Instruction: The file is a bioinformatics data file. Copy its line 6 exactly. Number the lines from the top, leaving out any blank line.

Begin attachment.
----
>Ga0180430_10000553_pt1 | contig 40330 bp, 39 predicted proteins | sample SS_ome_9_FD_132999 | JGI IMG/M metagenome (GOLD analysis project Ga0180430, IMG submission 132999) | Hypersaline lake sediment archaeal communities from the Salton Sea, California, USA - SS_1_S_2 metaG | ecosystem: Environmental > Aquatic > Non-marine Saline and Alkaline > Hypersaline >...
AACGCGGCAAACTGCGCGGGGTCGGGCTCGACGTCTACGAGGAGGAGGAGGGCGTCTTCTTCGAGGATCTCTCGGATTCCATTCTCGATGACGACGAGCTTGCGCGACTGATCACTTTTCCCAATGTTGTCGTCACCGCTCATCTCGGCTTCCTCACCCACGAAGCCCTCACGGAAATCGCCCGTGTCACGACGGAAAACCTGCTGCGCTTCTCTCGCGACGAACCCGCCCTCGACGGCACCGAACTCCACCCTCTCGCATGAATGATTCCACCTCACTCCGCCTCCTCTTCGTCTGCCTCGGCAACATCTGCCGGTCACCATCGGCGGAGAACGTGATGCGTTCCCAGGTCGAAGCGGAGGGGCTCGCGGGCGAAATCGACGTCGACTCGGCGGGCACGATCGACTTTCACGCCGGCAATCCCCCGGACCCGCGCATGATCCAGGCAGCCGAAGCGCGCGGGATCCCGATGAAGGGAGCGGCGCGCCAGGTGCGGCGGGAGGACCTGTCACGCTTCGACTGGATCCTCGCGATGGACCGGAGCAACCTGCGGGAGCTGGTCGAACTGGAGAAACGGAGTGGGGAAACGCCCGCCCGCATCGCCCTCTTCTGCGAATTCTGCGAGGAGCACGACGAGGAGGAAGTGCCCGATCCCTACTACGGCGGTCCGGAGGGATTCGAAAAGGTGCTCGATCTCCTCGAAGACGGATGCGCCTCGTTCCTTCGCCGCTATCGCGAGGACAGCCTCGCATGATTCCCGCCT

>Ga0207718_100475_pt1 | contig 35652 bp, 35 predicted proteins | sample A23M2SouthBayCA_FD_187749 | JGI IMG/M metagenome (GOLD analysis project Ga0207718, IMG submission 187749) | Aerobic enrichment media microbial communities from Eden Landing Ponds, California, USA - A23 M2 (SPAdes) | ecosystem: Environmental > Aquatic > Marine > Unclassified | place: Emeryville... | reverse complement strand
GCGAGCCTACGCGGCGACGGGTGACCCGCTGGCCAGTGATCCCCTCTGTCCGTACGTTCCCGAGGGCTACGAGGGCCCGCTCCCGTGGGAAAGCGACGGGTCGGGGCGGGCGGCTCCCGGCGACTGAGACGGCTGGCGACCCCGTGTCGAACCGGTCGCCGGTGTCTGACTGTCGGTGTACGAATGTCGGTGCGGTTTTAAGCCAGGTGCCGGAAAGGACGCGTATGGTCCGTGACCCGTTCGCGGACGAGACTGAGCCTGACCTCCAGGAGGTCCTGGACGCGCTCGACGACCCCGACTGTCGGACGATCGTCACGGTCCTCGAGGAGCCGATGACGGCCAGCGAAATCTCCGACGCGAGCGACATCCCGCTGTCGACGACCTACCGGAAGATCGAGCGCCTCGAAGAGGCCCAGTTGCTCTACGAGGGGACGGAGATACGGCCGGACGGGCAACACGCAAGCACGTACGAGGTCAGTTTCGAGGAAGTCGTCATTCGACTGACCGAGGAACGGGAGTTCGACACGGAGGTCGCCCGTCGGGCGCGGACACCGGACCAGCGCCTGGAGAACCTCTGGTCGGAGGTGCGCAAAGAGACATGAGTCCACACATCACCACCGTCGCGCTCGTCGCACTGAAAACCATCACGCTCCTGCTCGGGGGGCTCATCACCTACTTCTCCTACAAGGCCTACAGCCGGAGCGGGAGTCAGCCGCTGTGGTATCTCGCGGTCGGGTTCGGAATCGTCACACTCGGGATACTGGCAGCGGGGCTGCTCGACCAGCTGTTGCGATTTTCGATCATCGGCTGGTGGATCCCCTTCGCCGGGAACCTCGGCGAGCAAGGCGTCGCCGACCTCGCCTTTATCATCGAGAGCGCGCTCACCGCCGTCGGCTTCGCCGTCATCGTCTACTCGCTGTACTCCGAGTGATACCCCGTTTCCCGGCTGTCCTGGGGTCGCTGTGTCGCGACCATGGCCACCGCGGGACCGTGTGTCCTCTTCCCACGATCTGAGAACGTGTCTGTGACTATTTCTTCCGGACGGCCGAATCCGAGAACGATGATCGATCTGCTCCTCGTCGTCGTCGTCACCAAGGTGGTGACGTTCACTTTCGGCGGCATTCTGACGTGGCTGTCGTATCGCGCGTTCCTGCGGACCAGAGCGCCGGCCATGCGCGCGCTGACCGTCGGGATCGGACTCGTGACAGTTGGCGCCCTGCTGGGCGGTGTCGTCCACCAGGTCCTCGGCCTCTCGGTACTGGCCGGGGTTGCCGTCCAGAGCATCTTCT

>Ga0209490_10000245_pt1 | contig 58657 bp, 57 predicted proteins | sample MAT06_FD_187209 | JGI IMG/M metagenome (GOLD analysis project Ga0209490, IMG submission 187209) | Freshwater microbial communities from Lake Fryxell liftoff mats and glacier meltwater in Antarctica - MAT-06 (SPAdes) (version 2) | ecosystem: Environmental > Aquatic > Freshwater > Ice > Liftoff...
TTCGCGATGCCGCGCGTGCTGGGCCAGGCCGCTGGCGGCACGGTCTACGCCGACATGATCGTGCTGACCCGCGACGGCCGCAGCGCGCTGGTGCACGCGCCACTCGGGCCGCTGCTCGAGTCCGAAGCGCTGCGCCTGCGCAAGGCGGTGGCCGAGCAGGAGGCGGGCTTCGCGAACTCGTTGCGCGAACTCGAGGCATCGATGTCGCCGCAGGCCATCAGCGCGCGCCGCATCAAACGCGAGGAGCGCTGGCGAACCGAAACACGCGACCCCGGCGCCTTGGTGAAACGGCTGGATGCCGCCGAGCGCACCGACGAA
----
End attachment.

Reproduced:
TTCGCGATGCCGCGCGTGCTGGGCCAGGCCGCTGGCGGCACGGTCTACGCCGACATGATCGTGCTGACCCGCGACGGCCGCAGCGCGCTGGTGCACGCGCCACTCGGGCCGCTGCTCGAGTCCGAAGCGCTGCGCCTGCGCAAGGCGGTGGCCGAGCAGGAGGCGGGCTTCGCGAACTCGTTGCGCGAACTCGAGGCATCGATGTCGCCGCAGGCCATCAGCGCGCGCCGCATCAAACGCGAGGAGCGCTGGCGAACCGAAACACGCGACCCCGGCGCCTTGGTGAAACGGCTGGATGCCGCCGAGCGCACCGACGAA